As far back in my memory as I can recall, something always hurt. Whether I was home from school as a third grader with a crippling headache, or in high school with chronic knee pain. Whatever the pain, it was always there. People I knew would always roll their eyes when they heard me complain about yet another thing that hurt, or heard me worry about another thing potentially plaguing me. I do not blame them; I never thought I would be the person with the chronic illness.
My late teens and early twenties were miserable for me. I couldn’t keep up with people, I was chronically depressed, full of anxiety and bad habits, and unwilling to put in efforts that would allow me to succeed. I hopped between doctors and emergency room visits. My family physician, let’s call her “Dr. Dee”, was lovely and sweet, but I don’t think she really understood what I was attempting to convey.
I would visit Dr. Dee monthly, and like a broken record, we would repeat the same lines over and over. “I’m certain it’s depression”, Dr. Dee would say, and I would look disappointed at yet another dead end. Doctors visits, blood work, and urine samples were my near monthly routine for several years. The only thing that those tests revealed is that I am anemic and vitamin D deficient. This several year cycle of doctors office – blood work – clean results – being told I’m depressed – increasing frustration – was halted by a breakthrough: ALLERGIES!
I never thought that I would be so happy to find out something was clinically wrong with me. After being poked with a needle 152 times, the results were in! I have anaphylactic allergies to cardamom, sage, rosemary, and almonds, but have a colour coded list with about 20 other things that make me very ill. Something finally made sense. All the foods that showed up on the allergy list were things I complained about eating as a child – things I always complained gave me horrible headaches and an upset stomach.
In February of 2015 I started taking antidepressants. Wellbutrin was what Dr. Dee put me on while we waited through 16 different rejection letters from rheumatologists in Alberta, Saskatchewan, and Manitoba. I started a job working in a pottery studio with a boss who didn’t understand sickness, and watched myself begin to wither away. A very abusive relationship, unstable friendships, a tense workplace, and Wellbutrin were the lead to my downfall…
With the renewal and growth of spring and summer came the fading and falling of me. Over half of my hair fell out over the summer, and I lost 30lbs in 30 days. I was gaunt, and yet a history of horrible body image, depression, and a desire to be thin led me into some horrible eating habits (later diagnosed as anorexia). Wellbutrin and not eating completely shut down my motor function, and I ended up in the emergency room. A lovely doctor, lets call him “Dr. Hip” believed the pain I felt. He said he thought I may have fibromyalgia, and sent a couple referrals to some specialists he knew.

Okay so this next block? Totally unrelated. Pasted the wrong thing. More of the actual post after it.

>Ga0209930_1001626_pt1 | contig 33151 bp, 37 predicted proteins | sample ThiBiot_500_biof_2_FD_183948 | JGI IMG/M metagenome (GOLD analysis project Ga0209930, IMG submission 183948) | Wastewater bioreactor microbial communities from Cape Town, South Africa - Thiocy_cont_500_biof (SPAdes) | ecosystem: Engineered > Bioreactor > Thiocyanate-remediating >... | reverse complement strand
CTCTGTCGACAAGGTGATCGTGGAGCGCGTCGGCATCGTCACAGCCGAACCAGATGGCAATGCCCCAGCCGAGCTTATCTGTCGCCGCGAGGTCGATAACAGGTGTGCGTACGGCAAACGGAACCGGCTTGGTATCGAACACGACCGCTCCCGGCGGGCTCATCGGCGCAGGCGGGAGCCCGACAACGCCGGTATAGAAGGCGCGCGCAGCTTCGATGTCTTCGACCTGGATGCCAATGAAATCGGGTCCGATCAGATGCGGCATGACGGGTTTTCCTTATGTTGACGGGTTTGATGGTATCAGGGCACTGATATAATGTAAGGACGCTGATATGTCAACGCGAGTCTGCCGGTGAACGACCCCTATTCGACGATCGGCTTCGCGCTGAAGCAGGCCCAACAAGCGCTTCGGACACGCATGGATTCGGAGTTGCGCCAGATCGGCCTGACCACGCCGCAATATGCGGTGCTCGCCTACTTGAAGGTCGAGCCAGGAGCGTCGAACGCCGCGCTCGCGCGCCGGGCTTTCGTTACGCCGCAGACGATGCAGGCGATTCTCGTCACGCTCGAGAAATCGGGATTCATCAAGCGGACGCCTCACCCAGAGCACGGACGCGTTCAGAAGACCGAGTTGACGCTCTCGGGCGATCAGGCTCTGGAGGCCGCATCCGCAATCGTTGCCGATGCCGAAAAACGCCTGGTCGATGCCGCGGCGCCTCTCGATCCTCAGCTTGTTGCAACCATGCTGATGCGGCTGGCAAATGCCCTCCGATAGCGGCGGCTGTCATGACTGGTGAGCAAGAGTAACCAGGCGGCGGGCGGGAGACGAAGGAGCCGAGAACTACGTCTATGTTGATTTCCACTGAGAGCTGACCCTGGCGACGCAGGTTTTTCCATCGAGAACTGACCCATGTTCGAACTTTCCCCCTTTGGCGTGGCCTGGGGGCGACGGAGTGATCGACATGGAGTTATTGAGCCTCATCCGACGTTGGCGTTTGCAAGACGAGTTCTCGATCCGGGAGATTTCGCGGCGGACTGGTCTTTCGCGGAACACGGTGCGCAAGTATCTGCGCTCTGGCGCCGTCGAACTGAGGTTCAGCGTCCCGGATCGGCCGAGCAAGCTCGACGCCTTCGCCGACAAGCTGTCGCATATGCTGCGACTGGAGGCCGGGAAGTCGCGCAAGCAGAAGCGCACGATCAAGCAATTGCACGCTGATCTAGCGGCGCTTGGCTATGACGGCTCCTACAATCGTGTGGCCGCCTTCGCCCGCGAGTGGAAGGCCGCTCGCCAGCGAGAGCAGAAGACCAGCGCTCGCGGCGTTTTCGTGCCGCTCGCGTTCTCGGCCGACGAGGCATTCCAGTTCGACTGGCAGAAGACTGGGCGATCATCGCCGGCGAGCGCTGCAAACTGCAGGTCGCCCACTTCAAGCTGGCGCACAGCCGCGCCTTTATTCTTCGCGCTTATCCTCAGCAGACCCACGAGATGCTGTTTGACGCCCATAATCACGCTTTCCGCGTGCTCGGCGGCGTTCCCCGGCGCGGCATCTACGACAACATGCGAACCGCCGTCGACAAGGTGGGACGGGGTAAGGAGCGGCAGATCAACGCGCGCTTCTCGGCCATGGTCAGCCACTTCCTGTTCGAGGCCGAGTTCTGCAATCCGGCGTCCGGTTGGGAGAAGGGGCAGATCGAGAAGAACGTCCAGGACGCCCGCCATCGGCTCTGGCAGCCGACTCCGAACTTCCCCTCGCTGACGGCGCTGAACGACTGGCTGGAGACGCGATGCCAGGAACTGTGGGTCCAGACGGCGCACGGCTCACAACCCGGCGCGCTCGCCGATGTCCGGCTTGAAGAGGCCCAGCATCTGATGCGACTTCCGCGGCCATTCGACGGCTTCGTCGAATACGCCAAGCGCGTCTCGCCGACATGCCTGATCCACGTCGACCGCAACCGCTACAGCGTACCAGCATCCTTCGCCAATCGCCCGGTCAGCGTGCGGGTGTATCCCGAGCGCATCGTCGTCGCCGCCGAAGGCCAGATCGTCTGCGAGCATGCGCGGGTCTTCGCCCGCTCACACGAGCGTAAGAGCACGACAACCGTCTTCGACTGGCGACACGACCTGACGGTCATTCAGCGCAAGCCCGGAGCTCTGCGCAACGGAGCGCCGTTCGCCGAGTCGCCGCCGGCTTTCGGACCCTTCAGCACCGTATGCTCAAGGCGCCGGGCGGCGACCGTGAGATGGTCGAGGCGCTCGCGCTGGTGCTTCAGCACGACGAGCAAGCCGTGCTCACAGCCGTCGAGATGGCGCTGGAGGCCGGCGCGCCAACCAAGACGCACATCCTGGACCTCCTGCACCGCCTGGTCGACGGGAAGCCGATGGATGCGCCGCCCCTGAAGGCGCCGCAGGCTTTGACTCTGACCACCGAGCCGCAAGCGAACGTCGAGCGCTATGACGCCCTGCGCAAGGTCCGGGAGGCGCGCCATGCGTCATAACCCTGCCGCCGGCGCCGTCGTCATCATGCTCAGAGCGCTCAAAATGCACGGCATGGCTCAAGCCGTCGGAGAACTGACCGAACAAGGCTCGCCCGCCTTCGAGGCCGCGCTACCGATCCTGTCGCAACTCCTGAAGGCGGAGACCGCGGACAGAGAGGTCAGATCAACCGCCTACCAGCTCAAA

A cardiologist, let’s call him “Dr. Heart” examined me. He told me, quite frankly, that I was depressed, and that everything I felt was just in my head. According to Dr. Heart, all I had to do was think that I want to feel better, and then I would. Another, very insulting, dead end.
After a few months of waiting, a letter arrived for me: “Dr. Fixit – Rheumatology”. I was ecstatic! In late October 2015 I was diagnosed with Fibromyalgia. Dr. Fixit believed me, and she handed me a paper that had all of my symptoms on it and said “circle all those that apply” – I circled the whole page. Three years of begging doctors to listen to me, and having blood test after blood test, led me here. Unfortunately, Dr. Fixit informed me that there is no Fibromyalgia cure, and that living with it will take a lot of patience and work.
I was taken off of that medication, I gained back the weight and kicked anorexia’s ass. I ended that abusive relationship, and quit that shitty job. I learned to surround myself with people who care enough to ask how my pain levels are. I’m learning still, and struggling some days, but things are looking up. My advice for those who are looking for a diagnosis is to be patient. I know how irritating having doors slammed in your face is, but sooner or later, one of them won’t slam, and one of those many doctors will know what ails you. Just keep doing what we Spoonies do – keep on keeping on.